Rethinking the role and focus of documentary media continued throughout the project. While we began with an interest in 'open sourcing' our documentary process, and thereby making the process a part of our final product, we were often confronted by alternatives - including hard-line convention. Meeting another documentary filmmaker in Ireland who was living with a hurling team and documenting their experience for several weeks to fulfill requirements for a master's degree, we came face to face with the traditional conceptions of the documentary filmmaker, marking out starkly how what we were creating a very different form of documentation. The traditional documentary filmmaker works in near solitude: a fly on the wall of experience, a passive expert in the field who seeks an unutterable truth about a topic and only shares finds after careful editing of a final product. This takes out all evidence of the learning curve present in all documentary projects, including mistakes, ideas, hunches, intuitions, difficult questions, human experience and discovery on the part of the filmmaker/documentarian.

Heritage at Play's methodology was in many ways the reverse: to share more steps of documentary discovery and development with a 21st century audience by the means of 21st century communication tools. Utilizing Twitter, WordPress, Vimeo, Youtube,, Scribd, etc, the team worked hard to promote the project, serve the community following the project, and pay extra attention to voice and tone while writing for the Web, not to assume a pre-knowledge or mastery of Irish sports among their viewers, and to welcome diverse viewers, everyone from informal learners to dedicated Gaelic games athletes. Throughout the span of 4 weeks in Ireland, Heritage at Play produced 50 blog posts, 9 webisode 'Broadcast from Ireland' videos, 3 Scribd documents, 2-5 Twitter updates a day, an interactive Google Map, and, ultimately, a 32-minute documentary film called "Playing Irish".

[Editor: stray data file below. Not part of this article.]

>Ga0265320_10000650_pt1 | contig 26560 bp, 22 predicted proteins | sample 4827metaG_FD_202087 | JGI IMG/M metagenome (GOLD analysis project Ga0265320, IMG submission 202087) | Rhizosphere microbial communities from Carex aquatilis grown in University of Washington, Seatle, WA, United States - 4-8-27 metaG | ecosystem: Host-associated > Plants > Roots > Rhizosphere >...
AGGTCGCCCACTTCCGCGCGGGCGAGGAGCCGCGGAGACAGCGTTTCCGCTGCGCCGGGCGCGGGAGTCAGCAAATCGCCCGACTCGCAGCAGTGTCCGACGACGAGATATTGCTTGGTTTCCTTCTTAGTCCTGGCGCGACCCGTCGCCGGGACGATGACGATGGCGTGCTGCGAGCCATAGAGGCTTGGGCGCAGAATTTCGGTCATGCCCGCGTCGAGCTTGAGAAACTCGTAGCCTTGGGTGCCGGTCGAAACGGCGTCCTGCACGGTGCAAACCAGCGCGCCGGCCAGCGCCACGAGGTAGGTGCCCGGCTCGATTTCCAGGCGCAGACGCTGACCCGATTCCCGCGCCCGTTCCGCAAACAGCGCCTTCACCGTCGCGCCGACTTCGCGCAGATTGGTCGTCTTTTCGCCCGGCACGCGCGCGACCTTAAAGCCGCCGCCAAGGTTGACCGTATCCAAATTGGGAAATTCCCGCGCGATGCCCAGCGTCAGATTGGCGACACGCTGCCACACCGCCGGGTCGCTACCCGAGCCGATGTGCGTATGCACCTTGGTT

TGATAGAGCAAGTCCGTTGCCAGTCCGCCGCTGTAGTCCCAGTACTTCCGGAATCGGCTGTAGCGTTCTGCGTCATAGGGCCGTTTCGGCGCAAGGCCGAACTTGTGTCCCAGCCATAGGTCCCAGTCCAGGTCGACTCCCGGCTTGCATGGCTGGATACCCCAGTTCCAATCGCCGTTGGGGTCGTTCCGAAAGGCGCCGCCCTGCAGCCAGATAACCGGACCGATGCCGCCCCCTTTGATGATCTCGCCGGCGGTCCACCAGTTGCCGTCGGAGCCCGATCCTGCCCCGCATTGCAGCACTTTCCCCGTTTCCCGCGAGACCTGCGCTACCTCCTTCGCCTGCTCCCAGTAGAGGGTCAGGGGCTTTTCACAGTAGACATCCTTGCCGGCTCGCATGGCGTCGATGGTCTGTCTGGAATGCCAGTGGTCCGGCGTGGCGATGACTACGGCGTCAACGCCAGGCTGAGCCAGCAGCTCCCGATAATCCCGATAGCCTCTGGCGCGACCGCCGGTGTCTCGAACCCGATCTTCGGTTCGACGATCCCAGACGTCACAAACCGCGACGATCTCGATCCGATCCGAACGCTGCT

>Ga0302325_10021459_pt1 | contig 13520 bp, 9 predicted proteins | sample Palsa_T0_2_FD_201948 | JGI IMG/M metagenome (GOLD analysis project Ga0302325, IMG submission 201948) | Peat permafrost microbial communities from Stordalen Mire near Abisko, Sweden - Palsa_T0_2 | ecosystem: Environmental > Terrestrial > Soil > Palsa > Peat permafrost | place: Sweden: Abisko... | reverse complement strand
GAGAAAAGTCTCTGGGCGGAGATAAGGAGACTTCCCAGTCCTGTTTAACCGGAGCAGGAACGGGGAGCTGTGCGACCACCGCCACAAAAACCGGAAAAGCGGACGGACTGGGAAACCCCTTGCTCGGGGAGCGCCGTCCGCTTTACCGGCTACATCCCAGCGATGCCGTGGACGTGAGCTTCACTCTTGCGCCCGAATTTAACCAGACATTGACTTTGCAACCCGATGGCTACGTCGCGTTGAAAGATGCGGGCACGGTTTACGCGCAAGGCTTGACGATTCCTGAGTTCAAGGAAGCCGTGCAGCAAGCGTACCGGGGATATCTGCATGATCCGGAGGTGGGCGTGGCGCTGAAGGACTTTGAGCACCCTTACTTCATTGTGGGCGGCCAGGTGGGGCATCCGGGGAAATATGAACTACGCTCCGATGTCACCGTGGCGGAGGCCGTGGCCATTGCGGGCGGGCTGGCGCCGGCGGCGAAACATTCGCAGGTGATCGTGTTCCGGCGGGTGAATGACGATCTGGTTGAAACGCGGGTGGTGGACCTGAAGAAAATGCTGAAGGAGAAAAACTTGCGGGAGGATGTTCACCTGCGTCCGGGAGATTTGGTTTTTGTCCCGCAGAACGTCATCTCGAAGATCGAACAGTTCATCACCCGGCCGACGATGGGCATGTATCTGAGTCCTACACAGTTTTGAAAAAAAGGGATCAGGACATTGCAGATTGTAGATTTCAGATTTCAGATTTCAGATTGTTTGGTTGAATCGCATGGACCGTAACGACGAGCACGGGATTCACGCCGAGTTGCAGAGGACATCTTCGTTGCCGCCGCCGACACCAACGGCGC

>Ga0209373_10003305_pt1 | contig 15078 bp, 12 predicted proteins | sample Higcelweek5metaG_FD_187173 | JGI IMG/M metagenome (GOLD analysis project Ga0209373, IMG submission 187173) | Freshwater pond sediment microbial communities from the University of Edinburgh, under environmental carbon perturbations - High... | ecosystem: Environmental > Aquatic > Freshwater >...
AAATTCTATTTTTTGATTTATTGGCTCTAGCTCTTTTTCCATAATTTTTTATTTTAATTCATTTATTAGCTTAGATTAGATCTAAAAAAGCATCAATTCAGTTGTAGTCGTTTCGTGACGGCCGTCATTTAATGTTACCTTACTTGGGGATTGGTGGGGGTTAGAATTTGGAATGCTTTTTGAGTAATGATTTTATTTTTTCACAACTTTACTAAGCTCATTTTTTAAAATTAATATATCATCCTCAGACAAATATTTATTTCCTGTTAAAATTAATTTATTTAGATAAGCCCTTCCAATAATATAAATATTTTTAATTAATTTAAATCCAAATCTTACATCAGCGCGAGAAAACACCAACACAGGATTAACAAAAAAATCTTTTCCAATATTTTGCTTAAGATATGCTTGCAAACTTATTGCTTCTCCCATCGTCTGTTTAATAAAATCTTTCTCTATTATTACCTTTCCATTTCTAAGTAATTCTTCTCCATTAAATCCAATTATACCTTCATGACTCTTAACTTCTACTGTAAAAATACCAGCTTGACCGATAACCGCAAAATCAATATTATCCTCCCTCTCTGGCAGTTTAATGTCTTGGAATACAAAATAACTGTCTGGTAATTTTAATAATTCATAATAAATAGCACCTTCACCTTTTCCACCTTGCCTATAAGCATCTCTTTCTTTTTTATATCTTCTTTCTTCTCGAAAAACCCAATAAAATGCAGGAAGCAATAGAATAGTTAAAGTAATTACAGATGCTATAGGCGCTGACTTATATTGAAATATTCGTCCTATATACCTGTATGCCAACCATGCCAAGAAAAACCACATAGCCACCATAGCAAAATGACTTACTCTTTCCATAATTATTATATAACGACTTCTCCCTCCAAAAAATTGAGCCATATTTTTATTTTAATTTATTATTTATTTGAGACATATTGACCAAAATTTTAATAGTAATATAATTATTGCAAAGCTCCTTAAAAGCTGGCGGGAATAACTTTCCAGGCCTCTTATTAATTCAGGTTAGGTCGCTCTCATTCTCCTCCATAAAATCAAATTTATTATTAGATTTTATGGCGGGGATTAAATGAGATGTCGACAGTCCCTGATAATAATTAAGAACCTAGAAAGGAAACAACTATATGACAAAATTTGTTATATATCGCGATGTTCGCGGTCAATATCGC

It was important of course to use our 'intermedia' as a base of work and media that directly engaged our process and informed our project goals. Sequences first put together in the webisodes were re-used as parts of the final documentary. Other sequences were re-edited to put later content in conversation with earlier work, presenting social media as a way of mapping ideas for future use.

But our "intermedia" also supplemented our specific goals by sketching the grander context of Irish history, politics, and contemporary news in which we hoped our supporters could consider the questions of Heritage at Play. This meant that even subjects and events on the periphery of our project's interests could be shared and reflected on. Posts might take on the way that Gaelic games are televised or how counties are represented by traditional color schemes (, 2010). In two long posts that drew many comments, Zack reflected on the complexities of Irish-American heritage that Ireland as a real nation rather than an imagined site presents, 2010). Also, highly relevant when we look back on the project, are the telling signs of an economy in danger. The documentary film ends with a quote by Cloghan's town butcher, Gary Daly, "With no money to throw away, basically, you come back to the GAA"( The film was completed more than three months before the IMF bailout of Ireland.